Tony Parker Wants Tim Duncan to Go Out Like David Robinson, a Champion

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In case you've forgotten (since it's been so long since they actually played a game), the San Antonio Spurs are on their way to the NBA Finals, and Tony Parker wants to win a championship just in case Tim Duncan decides to call it a career.

Parker told Rachel Nichols in an interview that he wants Duncan to retire on top, just like David Robinson did back in 2003.

Apparently the two had this conversation following the 2012 loss to the Oklahoma City Thunder in the Western Conference Finals.

Whether or not it's a subtle allusion to a possible retirement announcement following this season is definitely up in the air. At the very least, it reminds us all of just how close Duncan is to retiring.

After a tough season in 2012, his shooting percentage dipping below 50 percent for the first time since 2008 and averaging the fewest points of his career, Duncan had a huge bounce-back this season.

Duncan's resurgence, combined with San Antonio's potential to win a title this season, has started rumors that this could end up being the big man's final year.

His time with Robinson had to show him what kind of value there was with retiring after winning a championship, so it's not entirely out of the question.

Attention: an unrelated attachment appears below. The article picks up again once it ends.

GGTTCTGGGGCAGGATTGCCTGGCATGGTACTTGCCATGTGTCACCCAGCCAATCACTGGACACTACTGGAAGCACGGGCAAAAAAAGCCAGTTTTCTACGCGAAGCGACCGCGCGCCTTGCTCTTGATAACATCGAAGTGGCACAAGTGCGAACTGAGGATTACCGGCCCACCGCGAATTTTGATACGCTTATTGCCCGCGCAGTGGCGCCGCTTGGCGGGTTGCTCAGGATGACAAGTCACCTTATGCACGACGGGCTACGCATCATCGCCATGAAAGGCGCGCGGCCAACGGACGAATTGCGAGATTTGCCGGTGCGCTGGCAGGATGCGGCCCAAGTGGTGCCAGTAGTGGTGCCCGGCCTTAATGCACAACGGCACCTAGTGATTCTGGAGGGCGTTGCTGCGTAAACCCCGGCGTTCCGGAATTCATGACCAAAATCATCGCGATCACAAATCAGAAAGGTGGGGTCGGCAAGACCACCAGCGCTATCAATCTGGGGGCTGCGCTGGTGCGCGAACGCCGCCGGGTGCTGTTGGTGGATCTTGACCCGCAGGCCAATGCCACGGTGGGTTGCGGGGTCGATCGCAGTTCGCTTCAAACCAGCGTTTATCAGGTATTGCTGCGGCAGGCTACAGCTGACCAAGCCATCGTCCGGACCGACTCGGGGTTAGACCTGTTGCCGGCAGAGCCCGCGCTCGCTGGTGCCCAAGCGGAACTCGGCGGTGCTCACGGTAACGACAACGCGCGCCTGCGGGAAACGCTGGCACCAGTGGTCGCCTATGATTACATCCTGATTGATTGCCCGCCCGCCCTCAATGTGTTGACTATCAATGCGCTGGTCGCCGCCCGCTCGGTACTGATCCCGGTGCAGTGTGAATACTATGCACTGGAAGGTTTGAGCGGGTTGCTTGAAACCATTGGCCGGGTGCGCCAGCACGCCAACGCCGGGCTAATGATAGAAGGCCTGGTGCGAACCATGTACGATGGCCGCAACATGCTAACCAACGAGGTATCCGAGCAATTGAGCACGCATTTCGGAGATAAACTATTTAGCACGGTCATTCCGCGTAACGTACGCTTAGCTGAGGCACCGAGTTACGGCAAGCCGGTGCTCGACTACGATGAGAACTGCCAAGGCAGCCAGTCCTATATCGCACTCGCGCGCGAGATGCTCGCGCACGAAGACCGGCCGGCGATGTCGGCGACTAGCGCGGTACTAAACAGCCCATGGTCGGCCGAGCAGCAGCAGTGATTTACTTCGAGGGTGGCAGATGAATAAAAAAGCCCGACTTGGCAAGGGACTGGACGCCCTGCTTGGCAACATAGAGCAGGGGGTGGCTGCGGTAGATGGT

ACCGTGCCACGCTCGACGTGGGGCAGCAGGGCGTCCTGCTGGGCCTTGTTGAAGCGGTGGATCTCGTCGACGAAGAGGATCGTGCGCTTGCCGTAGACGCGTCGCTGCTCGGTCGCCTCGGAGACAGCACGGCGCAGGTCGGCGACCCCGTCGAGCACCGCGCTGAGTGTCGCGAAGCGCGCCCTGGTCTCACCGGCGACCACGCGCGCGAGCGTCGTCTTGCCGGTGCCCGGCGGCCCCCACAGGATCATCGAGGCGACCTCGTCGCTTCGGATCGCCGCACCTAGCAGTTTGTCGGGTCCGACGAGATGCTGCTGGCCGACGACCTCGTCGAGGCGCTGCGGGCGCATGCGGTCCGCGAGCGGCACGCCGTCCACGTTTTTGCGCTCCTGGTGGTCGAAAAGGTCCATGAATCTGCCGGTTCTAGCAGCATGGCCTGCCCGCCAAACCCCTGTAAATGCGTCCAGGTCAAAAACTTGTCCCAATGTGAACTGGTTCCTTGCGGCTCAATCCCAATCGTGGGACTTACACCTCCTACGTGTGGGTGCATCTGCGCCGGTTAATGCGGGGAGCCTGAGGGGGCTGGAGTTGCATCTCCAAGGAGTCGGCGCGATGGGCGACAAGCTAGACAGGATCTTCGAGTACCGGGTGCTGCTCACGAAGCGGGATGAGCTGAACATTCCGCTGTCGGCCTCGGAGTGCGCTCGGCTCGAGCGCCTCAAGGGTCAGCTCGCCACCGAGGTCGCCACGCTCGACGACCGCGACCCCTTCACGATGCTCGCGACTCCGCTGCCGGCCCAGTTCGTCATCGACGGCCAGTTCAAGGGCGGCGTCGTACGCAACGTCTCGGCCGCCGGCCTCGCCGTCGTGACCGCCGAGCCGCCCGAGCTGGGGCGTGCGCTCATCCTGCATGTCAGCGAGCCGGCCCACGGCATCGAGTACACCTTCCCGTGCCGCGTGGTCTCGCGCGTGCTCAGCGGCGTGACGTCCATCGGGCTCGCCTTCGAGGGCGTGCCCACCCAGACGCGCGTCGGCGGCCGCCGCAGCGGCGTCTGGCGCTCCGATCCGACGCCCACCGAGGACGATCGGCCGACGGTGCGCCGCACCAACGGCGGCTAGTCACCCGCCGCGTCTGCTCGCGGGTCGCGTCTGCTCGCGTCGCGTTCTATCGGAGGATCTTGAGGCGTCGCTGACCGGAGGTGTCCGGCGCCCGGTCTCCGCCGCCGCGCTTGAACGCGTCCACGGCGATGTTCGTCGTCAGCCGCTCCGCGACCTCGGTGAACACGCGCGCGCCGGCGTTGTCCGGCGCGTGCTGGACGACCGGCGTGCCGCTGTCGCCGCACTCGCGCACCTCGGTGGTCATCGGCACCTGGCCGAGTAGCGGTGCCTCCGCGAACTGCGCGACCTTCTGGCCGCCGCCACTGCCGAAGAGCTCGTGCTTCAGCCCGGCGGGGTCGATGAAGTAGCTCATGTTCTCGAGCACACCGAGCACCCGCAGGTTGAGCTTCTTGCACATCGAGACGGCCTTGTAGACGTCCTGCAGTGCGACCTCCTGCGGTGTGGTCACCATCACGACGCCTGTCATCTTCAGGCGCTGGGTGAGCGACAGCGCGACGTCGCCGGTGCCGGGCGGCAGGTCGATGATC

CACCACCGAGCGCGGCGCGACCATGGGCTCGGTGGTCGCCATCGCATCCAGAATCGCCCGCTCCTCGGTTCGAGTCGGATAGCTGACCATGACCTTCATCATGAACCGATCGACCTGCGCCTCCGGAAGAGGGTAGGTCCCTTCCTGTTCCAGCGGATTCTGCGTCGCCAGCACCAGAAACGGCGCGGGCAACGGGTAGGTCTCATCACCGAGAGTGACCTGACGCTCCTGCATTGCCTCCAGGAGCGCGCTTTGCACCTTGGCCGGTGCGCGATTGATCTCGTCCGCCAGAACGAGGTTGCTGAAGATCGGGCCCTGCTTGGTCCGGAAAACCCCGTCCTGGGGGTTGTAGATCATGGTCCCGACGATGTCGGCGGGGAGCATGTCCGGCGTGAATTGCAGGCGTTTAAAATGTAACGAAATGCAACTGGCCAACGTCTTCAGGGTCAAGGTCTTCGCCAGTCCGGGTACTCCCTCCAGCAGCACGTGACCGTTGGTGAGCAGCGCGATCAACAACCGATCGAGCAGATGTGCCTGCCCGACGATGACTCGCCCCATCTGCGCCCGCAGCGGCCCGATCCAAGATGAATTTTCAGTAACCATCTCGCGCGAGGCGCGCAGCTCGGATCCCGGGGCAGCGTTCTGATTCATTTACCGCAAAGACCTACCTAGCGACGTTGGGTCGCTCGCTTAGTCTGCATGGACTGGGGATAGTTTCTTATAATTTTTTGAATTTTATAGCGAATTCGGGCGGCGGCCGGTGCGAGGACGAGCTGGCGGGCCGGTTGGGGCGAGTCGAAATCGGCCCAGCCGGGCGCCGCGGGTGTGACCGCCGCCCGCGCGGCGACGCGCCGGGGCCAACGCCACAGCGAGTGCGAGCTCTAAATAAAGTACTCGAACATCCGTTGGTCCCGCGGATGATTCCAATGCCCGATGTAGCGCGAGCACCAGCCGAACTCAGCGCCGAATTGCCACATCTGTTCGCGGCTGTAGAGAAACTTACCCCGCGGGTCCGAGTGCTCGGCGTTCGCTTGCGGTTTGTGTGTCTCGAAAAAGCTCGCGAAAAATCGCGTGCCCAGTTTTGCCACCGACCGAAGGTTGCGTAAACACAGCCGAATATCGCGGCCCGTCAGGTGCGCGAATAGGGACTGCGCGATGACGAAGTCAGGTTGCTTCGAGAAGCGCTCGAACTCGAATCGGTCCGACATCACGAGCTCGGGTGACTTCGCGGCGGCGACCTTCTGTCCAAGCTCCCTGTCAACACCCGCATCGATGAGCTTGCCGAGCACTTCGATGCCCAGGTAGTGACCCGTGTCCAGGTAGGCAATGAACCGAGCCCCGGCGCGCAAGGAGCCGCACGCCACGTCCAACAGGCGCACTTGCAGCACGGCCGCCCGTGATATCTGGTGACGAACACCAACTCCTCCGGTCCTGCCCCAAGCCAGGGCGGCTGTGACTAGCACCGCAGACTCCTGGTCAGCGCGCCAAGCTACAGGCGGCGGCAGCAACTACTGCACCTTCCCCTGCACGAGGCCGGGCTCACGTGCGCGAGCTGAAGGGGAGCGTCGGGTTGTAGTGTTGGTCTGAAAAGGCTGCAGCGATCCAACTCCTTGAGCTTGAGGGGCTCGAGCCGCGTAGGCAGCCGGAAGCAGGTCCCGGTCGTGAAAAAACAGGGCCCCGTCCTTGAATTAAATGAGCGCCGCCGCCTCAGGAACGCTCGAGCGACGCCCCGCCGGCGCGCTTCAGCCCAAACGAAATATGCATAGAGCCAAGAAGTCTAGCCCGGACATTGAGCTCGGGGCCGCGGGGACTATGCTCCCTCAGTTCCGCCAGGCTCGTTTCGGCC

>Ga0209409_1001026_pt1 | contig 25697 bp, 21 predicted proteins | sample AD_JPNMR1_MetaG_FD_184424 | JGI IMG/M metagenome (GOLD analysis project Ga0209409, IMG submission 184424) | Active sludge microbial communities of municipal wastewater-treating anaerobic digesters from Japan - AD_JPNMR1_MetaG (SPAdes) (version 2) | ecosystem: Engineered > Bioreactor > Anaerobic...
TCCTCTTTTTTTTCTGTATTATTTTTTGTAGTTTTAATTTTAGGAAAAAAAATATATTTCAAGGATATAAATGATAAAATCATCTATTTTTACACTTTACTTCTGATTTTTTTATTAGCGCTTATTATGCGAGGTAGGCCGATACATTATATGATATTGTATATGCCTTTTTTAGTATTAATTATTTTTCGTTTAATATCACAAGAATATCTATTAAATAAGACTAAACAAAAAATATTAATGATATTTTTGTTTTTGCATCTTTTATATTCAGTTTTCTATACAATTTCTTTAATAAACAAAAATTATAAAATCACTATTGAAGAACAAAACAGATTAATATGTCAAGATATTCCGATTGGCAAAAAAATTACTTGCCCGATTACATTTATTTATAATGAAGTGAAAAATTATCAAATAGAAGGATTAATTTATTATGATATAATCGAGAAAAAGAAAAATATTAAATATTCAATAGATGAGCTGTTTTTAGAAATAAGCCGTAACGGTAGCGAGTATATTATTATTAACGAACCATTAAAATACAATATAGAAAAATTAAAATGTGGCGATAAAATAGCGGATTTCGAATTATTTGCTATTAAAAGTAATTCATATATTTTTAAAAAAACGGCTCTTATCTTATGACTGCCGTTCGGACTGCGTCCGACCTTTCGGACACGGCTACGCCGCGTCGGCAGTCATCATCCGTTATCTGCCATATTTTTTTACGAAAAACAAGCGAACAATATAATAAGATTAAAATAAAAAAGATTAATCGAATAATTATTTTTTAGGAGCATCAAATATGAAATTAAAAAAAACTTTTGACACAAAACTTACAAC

And of course, his retirement has bred suspicion that Gregg Popovich could be on his way out as well - something else that Parker addresses in the interview.

Pop talked about the possibility of retirement earlier this season, even potentially going off in tandem with Duncan (Via Mysanantonio.com):

When he doesn’t think he can, he’ll stop. It might be in the middle of a game. I can see him walking off the court saying, ‘Nah, I’m not pulling my weight anymore. I’m gone.’ And he’ll walk. And I’ll be right behind him, like this. No pride, no nothing.

After Grant Hill and Jason Kidd announcing their retirements just a few days apart, it's hard to imagine Duncan walking away following the season as well.

While the new era of the NBA has been in swing for three or four years now, it's still sad to see the great monuments of the former generation crumbling and ultimately disappearing.

Losing Duncan might be too much to handle.

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